• Free SSL/HTTPS (improved site security that Google is basically making a must for sites that ask for visitor information)

Okay, now that we have the lay of the land, let’s talk about diving in.

Designing and building a homepage

Before we create our first blank project, we need to understand how websites are fundamentally built on the web — with HTML and CSS.

The fundamentals: box model

Websites use the box model, a design principle that lets us understand that everything on a web page is basically a box within a box. These boxes are HTML components known as “divs.”

showing the box model principle on the Webflow homepage

In the image above, we have a section (outlined in black), a container (outlined in red) to keep everything responsive within the section, and various divs (outlined in blue) that act as content within the container. 

The nomenclature for section, container, and div comes down to how you style and label the divs, using what are known as CSS classes.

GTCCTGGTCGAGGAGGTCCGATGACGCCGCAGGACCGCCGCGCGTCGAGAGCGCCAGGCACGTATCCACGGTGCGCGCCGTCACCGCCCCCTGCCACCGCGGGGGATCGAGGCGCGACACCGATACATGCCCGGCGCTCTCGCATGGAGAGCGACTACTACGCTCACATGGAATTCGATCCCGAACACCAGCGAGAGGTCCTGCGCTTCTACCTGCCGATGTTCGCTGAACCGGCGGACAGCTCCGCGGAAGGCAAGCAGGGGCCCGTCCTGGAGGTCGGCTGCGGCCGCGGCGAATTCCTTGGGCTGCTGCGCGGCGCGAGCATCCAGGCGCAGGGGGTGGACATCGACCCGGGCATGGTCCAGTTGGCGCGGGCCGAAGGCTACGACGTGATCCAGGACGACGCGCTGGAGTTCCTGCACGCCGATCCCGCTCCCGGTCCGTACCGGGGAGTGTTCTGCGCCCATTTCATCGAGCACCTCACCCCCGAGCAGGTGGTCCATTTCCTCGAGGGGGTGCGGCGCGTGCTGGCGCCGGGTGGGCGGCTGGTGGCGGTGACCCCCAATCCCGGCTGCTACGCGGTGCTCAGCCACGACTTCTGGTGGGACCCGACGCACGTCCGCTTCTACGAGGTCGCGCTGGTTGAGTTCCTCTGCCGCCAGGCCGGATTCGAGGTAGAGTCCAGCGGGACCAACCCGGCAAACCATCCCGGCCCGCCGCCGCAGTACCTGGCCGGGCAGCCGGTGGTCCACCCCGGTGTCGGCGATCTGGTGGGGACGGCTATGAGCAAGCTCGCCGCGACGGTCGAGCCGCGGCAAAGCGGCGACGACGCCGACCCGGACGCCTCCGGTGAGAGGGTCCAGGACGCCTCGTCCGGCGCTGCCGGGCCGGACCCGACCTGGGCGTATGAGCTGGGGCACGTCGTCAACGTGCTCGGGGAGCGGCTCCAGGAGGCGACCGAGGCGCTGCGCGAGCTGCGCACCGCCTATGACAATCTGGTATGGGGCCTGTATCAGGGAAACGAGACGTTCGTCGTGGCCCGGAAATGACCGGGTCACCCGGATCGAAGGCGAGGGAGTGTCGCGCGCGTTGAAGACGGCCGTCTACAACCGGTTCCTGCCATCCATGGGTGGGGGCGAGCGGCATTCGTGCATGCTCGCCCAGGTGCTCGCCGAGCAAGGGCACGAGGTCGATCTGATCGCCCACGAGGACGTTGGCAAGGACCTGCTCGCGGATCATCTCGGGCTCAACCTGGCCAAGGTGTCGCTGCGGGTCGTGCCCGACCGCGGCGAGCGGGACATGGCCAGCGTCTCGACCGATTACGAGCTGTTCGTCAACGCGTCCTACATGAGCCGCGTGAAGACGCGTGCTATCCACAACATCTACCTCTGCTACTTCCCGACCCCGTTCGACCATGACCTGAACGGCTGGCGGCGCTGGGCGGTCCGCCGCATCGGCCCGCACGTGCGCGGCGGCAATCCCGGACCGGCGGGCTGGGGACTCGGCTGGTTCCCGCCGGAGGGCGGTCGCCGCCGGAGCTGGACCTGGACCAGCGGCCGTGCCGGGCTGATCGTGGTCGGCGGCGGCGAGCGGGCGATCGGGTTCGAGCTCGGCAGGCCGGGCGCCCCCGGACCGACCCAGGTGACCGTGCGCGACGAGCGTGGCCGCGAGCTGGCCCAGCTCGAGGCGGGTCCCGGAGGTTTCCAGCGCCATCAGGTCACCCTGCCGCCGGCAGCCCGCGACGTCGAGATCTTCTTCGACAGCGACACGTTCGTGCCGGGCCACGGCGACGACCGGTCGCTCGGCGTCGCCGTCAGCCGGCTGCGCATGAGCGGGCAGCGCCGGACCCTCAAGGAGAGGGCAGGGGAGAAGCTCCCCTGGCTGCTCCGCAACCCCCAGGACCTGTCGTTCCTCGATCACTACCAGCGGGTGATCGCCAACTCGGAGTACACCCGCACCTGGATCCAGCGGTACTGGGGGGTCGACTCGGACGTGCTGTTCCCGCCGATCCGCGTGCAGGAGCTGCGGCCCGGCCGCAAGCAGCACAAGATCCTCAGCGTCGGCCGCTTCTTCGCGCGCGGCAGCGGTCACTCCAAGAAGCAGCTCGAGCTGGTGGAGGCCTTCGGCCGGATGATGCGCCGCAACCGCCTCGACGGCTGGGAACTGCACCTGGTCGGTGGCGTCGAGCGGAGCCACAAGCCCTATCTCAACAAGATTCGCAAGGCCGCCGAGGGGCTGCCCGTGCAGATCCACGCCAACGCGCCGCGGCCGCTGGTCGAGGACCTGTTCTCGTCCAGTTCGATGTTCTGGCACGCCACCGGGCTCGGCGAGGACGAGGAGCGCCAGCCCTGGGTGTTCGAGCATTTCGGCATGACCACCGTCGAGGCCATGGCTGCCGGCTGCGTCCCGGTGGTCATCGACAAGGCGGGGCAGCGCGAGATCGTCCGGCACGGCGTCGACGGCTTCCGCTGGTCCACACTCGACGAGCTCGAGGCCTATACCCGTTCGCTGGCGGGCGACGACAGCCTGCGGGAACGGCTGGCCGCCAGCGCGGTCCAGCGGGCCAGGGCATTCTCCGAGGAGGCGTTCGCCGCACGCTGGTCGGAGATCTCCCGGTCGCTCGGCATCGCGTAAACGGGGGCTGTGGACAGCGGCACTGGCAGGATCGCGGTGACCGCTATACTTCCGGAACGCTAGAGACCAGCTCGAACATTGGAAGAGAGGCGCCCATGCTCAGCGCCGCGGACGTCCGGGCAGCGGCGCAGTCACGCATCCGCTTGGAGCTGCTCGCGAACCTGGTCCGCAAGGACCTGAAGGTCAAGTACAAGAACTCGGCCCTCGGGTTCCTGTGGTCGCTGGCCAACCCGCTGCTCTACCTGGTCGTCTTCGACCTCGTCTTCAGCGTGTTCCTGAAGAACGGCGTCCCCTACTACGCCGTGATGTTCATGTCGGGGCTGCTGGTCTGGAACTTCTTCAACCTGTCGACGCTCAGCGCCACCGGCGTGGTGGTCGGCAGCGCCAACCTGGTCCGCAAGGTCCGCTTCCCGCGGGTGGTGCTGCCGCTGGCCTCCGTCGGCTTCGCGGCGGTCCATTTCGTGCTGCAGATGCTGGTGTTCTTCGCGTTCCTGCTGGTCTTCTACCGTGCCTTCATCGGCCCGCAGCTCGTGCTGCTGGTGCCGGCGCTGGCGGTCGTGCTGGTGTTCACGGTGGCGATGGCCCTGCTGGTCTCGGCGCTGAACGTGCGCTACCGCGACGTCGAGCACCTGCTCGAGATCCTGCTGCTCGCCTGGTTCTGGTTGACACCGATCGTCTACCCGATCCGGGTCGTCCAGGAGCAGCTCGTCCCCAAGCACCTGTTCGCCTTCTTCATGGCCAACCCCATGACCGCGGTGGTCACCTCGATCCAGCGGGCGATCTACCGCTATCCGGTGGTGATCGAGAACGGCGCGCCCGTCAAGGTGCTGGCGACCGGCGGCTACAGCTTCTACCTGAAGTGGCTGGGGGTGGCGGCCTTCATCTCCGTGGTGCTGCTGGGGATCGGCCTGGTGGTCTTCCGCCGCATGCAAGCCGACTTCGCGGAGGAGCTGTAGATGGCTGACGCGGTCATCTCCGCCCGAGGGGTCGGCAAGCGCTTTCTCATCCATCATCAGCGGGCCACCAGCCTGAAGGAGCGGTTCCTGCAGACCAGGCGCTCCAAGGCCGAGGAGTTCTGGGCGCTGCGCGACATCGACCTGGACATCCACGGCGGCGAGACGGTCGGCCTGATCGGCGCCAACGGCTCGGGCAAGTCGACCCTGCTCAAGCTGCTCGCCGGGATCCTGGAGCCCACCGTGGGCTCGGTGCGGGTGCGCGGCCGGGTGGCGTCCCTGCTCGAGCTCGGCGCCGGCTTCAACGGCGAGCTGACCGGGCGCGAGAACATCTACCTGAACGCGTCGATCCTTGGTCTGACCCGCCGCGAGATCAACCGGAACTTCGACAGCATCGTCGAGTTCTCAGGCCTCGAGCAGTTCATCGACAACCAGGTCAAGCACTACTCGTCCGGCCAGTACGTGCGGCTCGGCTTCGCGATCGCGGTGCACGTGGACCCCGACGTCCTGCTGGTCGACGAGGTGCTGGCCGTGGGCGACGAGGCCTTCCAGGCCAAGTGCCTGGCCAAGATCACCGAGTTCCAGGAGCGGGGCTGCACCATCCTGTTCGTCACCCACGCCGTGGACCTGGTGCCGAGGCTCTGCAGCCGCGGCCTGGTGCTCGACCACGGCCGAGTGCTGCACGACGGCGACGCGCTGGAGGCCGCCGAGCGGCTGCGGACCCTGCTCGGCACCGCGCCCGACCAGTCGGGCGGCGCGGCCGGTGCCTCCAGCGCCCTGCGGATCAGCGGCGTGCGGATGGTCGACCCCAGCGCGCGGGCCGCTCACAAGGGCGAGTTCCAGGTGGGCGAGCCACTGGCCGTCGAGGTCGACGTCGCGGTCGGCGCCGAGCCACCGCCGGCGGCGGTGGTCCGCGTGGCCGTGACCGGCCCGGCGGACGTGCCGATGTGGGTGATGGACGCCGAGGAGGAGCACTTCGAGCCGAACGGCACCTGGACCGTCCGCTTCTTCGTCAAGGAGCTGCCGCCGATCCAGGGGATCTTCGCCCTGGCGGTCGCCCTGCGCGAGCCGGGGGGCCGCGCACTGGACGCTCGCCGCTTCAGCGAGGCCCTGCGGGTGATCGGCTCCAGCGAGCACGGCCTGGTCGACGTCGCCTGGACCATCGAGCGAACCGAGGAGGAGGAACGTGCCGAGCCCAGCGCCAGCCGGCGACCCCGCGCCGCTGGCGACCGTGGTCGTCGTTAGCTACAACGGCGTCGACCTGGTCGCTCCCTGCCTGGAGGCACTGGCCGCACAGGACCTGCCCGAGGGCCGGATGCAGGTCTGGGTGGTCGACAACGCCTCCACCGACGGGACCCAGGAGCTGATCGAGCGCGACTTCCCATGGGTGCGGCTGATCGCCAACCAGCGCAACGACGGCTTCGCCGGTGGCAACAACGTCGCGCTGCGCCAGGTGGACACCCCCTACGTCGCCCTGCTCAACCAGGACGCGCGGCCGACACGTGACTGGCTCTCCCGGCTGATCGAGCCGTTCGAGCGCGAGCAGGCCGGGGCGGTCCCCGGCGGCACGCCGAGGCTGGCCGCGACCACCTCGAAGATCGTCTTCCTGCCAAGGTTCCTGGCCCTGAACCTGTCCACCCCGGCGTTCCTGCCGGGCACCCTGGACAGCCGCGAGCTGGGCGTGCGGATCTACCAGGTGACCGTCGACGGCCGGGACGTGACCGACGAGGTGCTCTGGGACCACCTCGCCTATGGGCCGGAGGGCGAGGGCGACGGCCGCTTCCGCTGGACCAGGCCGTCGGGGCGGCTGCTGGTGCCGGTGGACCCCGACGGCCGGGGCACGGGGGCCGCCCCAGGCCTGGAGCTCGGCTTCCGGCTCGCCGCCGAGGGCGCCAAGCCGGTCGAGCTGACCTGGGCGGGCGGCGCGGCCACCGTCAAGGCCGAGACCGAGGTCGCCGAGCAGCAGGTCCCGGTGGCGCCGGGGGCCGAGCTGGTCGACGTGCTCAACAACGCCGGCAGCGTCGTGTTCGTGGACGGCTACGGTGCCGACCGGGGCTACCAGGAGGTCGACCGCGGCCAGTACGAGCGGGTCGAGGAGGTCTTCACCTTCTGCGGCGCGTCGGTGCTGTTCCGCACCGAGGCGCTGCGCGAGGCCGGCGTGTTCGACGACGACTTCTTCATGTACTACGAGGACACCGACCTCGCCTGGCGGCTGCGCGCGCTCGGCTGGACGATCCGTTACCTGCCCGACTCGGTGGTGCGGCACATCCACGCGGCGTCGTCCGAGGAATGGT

We use CSS for spacing, positioning, alignment, fonts, and styles of these HTML boxes and their contents. We add what is known as a CSS class to each box, which is like a preset you create for style settings. Classes are reusable throughout the site and allow you to stay organized as you build out your website.

To sum it up: 

  • HTML is the component on a page
  • CSS is the design of that component

Congratulations, you now have a general understanding of how websites are built. A fun exercise you can do now is go to your favorite website, say, and open up your web browser’s inspect element. 

picture of using inspect element